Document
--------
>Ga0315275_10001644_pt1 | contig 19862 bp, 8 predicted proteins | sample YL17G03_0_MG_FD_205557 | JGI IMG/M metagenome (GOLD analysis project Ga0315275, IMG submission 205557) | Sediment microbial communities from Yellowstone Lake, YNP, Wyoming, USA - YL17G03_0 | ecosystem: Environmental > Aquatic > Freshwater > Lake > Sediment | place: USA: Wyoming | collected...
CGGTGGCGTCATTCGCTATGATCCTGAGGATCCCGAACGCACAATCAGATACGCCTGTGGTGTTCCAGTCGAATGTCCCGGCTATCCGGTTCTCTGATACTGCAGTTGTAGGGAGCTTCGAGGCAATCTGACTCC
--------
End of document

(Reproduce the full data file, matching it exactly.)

>Ga0315275_10001644_pt1 | contig 19862 bp, 8 predicted proteins | sample YL17G03_0_MG_FD_205557 | JGI IMG/M metagenome (GOLD analysis project Ga0315275, IMG submission 205557) | Sediment microbial communities from Yellowstone Lake, YNP, Wyoming, USA - YL17G03_0 | ecosystem: Environmental > Aquatic > Freshwater > Lake > Sediment | place: USA: Wyoming | collected...
CGGTGGCGTCATTCGCTATGATCCTGAGGATCCCGAACGCACAATCAGATACGCCTGTGGTGTTCCAGTCGAATGTCCCGGCTATCCGGTTCTCTGATACTGCAGTTGTAGGGAGCTTCGAGGCAATCTGACTCC